Novel DNA ligases from the Red Sea brine pools: Cloning, expression, in silico characterization and comparative thermostability

Iyanu Oduwole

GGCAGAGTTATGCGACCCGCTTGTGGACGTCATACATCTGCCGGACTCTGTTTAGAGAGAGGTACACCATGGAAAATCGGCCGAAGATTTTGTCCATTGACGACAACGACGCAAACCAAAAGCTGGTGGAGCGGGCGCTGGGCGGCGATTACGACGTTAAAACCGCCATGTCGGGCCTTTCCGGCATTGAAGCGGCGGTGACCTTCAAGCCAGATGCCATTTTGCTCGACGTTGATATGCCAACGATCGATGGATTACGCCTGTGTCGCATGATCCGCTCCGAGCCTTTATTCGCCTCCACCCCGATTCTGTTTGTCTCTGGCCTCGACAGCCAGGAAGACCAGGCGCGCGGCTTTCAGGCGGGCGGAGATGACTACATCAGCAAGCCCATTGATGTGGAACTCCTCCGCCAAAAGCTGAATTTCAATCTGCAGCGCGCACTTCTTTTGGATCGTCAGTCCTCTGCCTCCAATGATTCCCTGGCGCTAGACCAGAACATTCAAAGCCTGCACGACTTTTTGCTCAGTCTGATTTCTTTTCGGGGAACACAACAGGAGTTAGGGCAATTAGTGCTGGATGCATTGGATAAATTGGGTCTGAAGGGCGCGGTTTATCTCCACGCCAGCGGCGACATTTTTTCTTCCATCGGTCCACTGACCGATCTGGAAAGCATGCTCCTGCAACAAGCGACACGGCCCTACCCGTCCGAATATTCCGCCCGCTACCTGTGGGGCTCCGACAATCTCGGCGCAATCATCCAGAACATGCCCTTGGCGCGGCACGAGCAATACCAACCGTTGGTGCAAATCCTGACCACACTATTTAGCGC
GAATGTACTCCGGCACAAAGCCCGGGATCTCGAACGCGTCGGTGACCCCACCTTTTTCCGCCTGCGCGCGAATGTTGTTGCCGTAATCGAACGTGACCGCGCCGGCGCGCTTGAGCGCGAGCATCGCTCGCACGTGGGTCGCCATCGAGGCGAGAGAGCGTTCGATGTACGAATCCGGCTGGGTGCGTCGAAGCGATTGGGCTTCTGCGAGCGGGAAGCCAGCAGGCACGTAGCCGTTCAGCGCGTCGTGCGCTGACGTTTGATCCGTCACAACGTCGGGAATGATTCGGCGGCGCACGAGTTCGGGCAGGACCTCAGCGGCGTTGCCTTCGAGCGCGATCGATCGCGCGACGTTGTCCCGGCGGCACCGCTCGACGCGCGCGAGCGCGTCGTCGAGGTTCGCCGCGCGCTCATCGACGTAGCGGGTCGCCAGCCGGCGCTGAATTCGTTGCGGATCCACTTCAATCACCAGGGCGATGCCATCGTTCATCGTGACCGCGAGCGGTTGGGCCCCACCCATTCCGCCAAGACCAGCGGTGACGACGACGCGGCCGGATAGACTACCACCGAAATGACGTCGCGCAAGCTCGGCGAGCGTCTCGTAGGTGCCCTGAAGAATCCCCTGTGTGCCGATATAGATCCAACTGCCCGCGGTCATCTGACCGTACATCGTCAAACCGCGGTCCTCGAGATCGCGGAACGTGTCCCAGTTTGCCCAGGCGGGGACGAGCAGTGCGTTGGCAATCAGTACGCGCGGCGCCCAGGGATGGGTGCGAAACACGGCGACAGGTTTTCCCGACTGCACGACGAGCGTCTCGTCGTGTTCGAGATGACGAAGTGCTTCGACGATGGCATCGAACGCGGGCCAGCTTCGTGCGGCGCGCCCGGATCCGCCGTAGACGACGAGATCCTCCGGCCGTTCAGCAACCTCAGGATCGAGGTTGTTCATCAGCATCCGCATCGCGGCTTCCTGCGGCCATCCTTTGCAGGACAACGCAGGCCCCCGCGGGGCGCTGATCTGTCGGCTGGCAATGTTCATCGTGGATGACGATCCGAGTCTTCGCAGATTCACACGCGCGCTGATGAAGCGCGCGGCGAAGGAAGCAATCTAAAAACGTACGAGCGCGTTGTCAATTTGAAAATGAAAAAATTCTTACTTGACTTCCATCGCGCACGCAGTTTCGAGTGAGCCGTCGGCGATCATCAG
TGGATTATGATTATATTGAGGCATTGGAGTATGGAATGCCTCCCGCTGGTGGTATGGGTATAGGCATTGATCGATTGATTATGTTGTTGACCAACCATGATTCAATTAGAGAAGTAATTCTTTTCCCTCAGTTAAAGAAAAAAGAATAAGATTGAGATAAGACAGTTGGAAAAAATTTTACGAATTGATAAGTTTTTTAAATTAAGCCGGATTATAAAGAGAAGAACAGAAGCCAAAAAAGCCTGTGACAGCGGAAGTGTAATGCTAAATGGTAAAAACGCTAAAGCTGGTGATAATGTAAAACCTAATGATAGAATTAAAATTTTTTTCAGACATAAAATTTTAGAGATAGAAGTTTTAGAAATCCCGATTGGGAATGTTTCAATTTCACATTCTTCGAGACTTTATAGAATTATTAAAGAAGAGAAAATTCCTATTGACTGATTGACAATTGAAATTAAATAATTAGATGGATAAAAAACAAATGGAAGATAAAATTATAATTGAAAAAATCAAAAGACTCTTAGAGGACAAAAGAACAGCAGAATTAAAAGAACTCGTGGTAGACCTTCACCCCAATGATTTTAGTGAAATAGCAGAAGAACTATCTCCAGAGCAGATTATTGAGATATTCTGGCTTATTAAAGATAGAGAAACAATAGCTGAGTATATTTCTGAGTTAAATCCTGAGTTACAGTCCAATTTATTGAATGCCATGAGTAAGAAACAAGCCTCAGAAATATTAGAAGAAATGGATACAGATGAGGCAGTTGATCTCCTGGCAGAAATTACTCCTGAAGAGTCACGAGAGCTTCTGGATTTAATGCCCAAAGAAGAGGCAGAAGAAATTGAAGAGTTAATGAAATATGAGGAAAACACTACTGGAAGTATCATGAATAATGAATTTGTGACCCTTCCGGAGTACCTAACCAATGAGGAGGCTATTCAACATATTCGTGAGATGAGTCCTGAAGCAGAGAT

Extreme physicochemical conditions such as high temperature, salinity, and the presence of heavy metal are characteristics of some of the Red Sea brine pools environment. We screened two Red Sea Brine pools (Atlantis II(ATII), and Discovery Deeps (DD), and one interface layer (Kebrit Deep) to identify novel DNA ligases with potential extreme biochemical properties. Furthermore, we did an in silico comparative thermostability study by examining the stability role of proline and arginine residues at the loop conformations and exposed regions of ligase sequences from metagenomic assemblies of different extreme environments, including the Red Sea metagenomes. A sequence-based metagenomics approach was used to identify the putative DNA ligase sequences from the Red Sea brine pools and interface layer metagenomes downloaded from the NCBI database. 6, 148, 453 metagenomic reads were assembled using MEGAHIT, which generated 783,176 contigs. A concatenated HMM model built from raw HMM models of ATP and NAD+ ligases domains available from the Pfam database was used to scan predicted ORFs from contigs. A total of 18 ORFs were identified, and two of the ORFs, LigATL1 ATP type), from AT-II and LigKDU4 (NAD+ type) from KB, were selected for synthesis, phylogenetic study, and further preliminary characterizations. LigATL1 was cloned, expressed, and partially purified. Additionally, ligase sequences from psychrophilic, mesophilic, thermophilic, and hyperthermophilic environments were retrieved from the NCBI database for comparative thermostability study with some of the putative Red Sea ligase sequences. The retrieved 22 ligase sequences were divided into five different closest taxonomic groups. ConSurf and DisEMBL servers were used to analyze Proline (Pro) and Arginine (Arg) residues in the exposed/buried regions and the loop and hot loops regions of the putative ligases (retrieved + Red Sea), respectively. A putative LigATL1 showed a 38% identity to ATP-Dependent DNA ligase from Erysipelotrichaceae bacterium, while LigKDU4 has a 60% identity to NAD+ Dependent DNA ligase from Candidatus Marinimicrobia bacterium. The phylogenetic analysis suggests that LigATL1 belongs to the LigD(ATP type) family, while LigKDU4 is amongst the LigA family,(NAD+ type). LigATL1 has 100% confidence modeling using bound-adenylated nicked human DNA ligase as a template, and is superimposed with the highest similarity (Template modeling ™ score =1.0) to thermostable DNA ligase from S.solfataricus. LigKDU4 modeled with 100% confidence using bound-adenylated nicked E.coli DNA ligase, and also superimposed with the highest similarity(TM score= 1.0) to thermostable t2 filiform DNA ligase. In vitro, functional assay and biochemical characterization are still required to confirm both enzyme activity and thermostability. For the comparative thermostability analysis, many Ligase sequences from thermophilic or hyper thermophilic environments had higher Pro and Arg residues both at the exposed and the hot loops regions than those from other mesophilic and psychrophilic environments. The highest buried Pro and Arg residues were reported for ligase sequences from psychrophilic environments at almost all the groups. Two out of five putative ligase sequences selected for the thermophilic AT-II environment had more hot loops and less buried Pro and Arg residues than other pairs in their respective groups. In the case of LigKDU4(MLK), it has the highest hot loop and exposed Arg residues than its pairs in its group which is unusual when compared to Arg analysis in other groups. This comparative study can give an insight into improving the thermal stability of enzymes generally.